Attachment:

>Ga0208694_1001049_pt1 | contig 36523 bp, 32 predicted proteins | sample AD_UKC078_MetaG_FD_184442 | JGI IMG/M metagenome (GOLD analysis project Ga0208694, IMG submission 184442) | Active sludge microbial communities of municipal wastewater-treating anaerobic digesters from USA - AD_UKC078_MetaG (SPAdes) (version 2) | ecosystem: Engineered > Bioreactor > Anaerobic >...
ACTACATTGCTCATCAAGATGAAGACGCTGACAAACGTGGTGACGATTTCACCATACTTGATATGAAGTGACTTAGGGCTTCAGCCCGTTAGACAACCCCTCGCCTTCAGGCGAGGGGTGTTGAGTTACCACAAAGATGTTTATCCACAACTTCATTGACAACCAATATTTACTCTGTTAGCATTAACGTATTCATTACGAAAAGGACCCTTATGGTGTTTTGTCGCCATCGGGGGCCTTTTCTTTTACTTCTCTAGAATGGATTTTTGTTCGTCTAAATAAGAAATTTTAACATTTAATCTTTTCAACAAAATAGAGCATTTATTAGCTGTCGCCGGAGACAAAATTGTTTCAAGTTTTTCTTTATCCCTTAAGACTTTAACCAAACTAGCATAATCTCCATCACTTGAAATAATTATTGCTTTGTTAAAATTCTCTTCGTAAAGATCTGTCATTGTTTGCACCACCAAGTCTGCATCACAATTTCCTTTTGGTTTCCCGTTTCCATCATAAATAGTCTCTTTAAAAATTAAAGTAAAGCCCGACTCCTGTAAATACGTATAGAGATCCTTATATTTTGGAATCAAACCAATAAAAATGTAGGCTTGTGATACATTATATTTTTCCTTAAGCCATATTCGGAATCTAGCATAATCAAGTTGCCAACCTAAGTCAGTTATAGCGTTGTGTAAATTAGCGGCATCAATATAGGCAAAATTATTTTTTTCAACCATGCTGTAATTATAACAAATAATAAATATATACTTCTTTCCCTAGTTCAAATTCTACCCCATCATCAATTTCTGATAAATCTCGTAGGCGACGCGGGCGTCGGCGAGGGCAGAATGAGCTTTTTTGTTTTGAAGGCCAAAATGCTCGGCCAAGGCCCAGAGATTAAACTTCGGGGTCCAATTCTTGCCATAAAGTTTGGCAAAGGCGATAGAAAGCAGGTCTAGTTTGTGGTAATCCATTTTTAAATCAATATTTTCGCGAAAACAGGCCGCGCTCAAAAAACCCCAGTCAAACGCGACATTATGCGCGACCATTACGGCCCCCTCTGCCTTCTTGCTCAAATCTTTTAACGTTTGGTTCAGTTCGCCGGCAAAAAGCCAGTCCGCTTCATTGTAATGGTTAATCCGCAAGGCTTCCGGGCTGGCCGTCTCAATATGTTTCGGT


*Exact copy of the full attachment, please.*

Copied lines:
>Ga0208694_1001049_pt1 | contig 36523 bp, 32 predicted proteins | sample AD_UKC078_MetaG_FD_184442 | JGI IMG/M metagenome (GOLD analysis project Ga0208694, IMG submission 184442) | Active sludge microbial communities of municipal wastewater-treating anaerobic digesters from USA - AD_UKC078_MetaG (SPAdes) (version 2) | ecosystem: Engineered > Bioreactor > Anaerobic >...
ACTACATTGCTCATCAAGATGAAGACGCTGACAAACGTGGTGACGATTTCACCATACTTGATATGAAGTGACTTAGGGCTTCAGCCCGTTAGACAACCCCTCGCCTTCAGGCGAGGGGTGTTGAGTTACCACAAAGATGTTTATCCACAACTTCATTGACAACCAATATTTACTCTGTTAGCATTAACGTATTCATTACGAAAAGGACCCTTATGGTGTTTTGTCGCCATCGGGGGCCTTTTCTTTTACTTCTCTAGAATGGATTTTTGTTCGTCTAAATAAGAAATTTTAACATTTAATCTTTTCAACAAAATAGAGCATTTATTAGCTGTCGCCGGAGACAAAATTGTTTCAAGTTTTTCTTTATCCCTTAAGACTTTAACCAAACTAGCATAATCTCCATCACTTGAAATAATTATTGCTTTGTTAAAATTCTCTTCGTAAAGATCTGTCATTGTTTGCACCACCAAGTCTGCATCACAATTTCCTTTTGGTTTCCCGTTTCCATCATAAATAGTCTCTTTAAAAATTAAAGTAAAGCCCGACTCCTGTAAATACGTATAGAGATCCTTATATTTTGGAATCAAACCAATAAAAATGTAGGCTTGTGATACATTATATTTTTCCTTAAGCCATATTCGGAATCTAGCATAATCAAGTTGCCAACCTAAGTCAGTTATAGCGTTGTGTAAATTAGCGGCATCAATATAGGCAAAATTATTTTTTTCAACCATGCTGTAATTATAACAAATAATAAATATATACTTCTTTCCCTAGTTCAAATTCTACCCCATCATCAATTTCTGATAAATCTCGTAGGCGACGCGGGCGTCGGCGAGGGCAGAATGAGCTTTTTTGTTTTGAAGGCCAAAATGCTCGGCCAAGGCCCAGAGATTAAACTTCGGGGTCCAATTCTTGCCATAAAGTTTGGCAAAGGCGATAGAAAGCAGGTCTAGTTTGTGGTAATCCATTTTTAAATCAATATTTTCGCGAAAACAGGCCGCGCTCAAAAAACCCCAGTCAAACGCGACATTATGCGCGACCATTACGGCCCCCTCTGCCTTCTTGCTCAAATCTTTTAACGTTTGGTTCAGTTCGCCGGCAAAAAGCCAGTCCGCTTCATTGTAATGGTTAATCCGCAAGGCTTCCGGGCTGGCCGTCTCAATATGTTTCGGT